The retail mogul Amazon has taken a moment to train their focus back on the literary world. They have announced that along with their Amazon Prime membership, which allows customers with a Kindle to access the Kindle Owners Lending Library in order to swap their favorite titles with each other, they will be releasing Kindle Unlimited. This service will give users unlimited access to over six hundred thousand e-books, including popular titles such as The Hunger Games, Lord of the Rings, and Harry Potter, and thousands of audiobooks on any device supporting Kindle Applications. At $9.99 a month the service would ultimately be more expensive than Amazon Prime, which also gives members access to a selection of movies and television shows, along with shipping discounts and more.
There is some debate on the specific number of audiobooks that will be available through Kindle Unlimited. Gigaom reports that the test page claimed over seven thousand titles, while Time reports a much more modest two thousand. Regardless, the audio library is significantly more limited than the e-book portion, perhaps due to Audible, which was purchased by Amazon. The subscription fee to Audible, the audiobook side of Amazon is closer to fifteen dollars a month, a far cry from the ten dollars Kindle Unlimited asks for, and Audible’s membership does not offer unlimited audiobooks, just a discount and one free audiobook credit a month. It will be interesting to see if they can come to an agreement, or if Audible will change it’s fees or find a way to offer it’s own unlimited membership. If Amazon can find a way to keep the audiobook section of Kindle Unlimited it will be another selling point that puts them ahead of similar services such as Oyster and Scribd.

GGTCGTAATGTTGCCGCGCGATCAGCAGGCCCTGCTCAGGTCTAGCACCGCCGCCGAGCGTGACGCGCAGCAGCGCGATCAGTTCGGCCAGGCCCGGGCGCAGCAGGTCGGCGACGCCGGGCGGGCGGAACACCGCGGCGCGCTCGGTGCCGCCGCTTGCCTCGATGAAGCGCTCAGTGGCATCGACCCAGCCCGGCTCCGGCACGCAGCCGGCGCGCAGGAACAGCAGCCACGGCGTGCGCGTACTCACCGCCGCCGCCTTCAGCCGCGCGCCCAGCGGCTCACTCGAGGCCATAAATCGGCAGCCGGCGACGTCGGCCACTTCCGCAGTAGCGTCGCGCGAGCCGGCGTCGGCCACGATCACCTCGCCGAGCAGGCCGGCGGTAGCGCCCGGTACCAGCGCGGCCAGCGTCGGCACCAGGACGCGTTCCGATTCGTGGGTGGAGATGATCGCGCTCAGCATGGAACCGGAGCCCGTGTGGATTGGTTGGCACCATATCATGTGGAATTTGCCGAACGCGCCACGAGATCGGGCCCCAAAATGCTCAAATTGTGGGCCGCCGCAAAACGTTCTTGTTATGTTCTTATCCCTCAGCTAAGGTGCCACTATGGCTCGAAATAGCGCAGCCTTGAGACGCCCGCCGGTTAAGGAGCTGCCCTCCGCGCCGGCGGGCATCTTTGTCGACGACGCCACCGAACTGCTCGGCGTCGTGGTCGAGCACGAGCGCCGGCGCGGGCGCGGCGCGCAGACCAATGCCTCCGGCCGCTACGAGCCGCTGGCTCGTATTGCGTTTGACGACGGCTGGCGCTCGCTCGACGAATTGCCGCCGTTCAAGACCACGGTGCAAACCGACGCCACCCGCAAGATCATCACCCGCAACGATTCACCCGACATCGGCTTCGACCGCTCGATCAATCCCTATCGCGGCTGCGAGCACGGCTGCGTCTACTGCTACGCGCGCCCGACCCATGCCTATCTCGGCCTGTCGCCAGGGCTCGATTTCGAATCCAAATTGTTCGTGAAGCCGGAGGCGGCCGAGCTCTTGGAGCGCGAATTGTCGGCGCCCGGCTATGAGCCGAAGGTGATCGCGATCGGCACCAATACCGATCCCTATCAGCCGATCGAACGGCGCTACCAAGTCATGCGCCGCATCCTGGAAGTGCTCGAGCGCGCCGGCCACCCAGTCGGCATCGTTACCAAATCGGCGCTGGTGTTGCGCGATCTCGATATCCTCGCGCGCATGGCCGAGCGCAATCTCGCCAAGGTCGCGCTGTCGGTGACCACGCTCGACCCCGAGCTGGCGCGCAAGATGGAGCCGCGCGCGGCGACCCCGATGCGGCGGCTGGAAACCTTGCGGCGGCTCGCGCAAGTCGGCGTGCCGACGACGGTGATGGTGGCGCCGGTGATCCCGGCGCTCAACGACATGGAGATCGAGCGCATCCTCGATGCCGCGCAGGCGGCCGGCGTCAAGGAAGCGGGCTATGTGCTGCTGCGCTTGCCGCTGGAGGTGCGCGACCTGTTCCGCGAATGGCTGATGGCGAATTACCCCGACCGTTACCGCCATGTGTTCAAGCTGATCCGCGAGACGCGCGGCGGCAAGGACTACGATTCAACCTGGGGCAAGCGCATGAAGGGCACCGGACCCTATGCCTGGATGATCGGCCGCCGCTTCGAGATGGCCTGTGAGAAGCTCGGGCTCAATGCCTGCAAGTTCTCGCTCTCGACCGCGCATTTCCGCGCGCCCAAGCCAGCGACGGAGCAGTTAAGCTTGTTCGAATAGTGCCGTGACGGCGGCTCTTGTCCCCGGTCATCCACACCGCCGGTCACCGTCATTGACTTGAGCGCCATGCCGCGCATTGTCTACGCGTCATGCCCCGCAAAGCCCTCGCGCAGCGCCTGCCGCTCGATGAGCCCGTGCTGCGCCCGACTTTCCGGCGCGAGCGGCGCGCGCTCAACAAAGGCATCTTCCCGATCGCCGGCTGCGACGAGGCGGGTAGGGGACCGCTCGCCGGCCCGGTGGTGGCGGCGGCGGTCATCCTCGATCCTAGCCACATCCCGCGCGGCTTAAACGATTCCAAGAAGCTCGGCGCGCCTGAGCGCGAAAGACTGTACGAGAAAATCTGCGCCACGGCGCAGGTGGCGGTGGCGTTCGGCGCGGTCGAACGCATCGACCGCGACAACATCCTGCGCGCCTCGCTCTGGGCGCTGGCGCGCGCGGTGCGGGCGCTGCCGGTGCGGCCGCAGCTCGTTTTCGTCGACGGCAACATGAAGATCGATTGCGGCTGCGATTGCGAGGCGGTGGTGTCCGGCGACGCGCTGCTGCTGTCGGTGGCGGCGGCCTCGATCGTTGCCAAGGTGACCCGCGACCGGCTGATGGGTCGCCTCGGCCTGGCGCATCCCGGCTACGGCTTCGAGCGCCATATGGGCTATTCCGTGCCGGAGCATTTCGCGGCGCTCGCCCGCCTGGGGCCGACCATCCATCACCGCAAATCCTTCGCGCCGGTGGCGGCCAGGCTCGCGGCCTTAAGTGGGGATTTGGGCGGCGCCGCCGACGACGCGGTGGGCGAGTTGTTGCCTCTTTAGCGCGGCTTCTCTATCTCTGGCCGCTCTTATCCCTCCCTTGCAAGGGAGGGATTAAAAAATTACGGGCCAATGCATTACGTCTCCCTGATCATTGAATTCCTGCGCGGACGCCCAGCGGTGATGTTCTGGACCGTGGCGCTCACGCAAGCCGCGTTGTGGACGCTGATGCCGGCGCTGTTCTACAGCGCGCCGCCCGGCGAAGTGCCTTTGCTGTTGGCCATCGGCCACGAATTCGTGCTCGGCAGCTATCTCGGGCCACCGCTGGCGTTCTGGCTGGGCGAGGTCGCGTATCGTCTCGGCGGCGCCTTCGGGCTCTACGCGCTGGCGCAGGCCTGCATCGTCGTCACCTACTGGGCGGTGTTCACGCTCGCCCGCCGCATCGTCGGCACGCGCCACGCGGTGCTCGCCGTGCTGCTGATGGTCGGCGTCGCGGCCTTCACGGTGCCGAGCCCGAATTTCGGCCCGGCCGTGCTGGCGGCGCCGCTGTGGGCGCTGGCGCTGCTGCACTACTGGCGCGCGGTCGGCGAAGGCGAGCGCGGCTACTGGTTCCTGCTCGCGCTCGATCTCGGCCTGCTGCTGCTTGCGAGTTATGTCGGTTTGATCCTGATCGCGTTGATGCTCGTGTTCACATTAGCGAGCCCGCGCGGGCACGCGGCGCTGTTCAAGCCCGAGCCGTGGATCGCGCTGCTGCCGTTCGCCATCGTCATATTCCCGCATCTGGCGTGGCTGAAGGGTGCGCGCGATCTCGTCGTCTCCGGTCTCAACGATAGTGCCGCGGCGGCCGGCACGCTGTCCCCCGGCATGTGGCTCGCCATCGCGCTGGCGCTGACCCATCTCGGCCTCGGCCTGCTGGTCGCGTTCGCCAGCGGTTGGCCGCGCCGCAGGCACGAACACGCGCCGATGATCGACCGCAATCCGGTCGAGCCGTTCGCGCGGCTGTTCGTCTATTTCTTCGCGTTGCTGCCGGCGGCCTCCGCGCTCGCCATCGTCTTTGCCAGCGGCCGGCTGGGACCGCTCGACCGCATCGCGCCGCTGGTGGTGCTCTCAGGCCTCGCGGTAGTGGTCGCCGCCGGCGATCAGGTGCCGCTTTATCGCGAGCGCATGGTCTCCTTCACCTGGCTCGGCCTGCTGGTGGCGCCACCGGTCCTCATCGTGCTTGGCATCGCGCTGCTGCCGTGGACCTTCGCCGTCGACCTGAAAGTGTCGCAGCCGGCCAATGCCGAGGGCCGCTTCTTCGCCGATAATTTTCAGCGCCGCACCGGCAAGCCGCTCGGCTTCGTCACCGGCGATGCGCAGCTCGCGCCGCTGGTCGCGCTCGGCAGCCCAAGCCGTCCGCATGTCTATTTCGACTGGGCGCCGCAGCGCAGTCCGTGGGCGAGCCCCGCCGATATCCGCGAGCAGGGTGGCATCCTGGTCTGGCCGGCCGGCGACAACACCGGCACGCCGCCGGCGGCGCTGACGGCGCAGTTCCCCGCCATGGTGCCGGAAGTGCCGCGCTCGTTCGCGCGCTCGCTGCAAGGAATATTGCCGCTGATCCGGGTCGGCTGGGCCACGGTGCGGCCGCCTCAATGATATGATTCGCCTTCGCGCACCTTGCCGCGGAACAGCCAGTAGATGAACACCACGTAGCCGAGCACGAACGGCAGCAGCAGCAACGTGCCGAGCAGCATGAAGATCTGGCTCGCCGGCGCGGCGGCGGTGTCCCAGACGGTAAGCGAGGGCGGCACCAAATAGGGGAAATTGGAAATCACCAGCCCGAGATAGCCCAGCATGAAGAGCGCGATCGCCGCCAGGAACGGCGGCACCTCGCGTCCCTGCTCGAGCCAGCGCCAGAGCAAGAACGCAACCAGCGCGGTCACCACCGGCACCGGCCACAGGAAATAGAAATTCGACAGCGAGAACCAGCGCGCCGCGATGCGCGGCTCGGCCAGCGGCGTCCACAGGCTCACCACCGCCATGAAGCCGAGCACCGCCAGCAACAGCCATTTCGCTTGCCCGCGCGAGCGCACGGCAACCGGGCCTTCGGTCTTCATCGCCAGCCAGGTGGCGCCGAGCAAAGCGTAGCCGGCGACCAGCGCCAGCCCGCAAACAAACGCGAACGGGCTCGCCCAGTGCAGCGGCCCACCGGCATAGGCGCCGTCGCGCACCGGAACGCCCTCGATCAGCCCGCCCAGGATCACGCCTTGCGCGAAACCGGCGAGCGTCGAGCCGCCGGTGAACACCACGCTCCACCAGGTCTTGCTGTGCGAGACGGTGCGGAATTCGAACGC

While six hundred thousand seems like a lot of e-books to offer, it is important to note that none of the big-5 publishers (Hatchette, HarperCollins, Macmillan Publishers, Penguin Random House, Simon and Schuster) seem to be available on the Kindle Unlimited page. Simon and Schuster and HarperCollins, however, are available with Oyster and Scribd. It is also important to ask if these publishing houses will come to an agreement, or continue the stalemate which could stem from previous disagreements with Amazon over what they claim to be unsatisfactory pricing of their e-books.
Publishers that can be found on Kindle Unlimited include Algonquin, Bloomsbury, Harvard University Press, Houghton Mifflin Harcourt, Open Road Media, W.W. Norton, and Workman.
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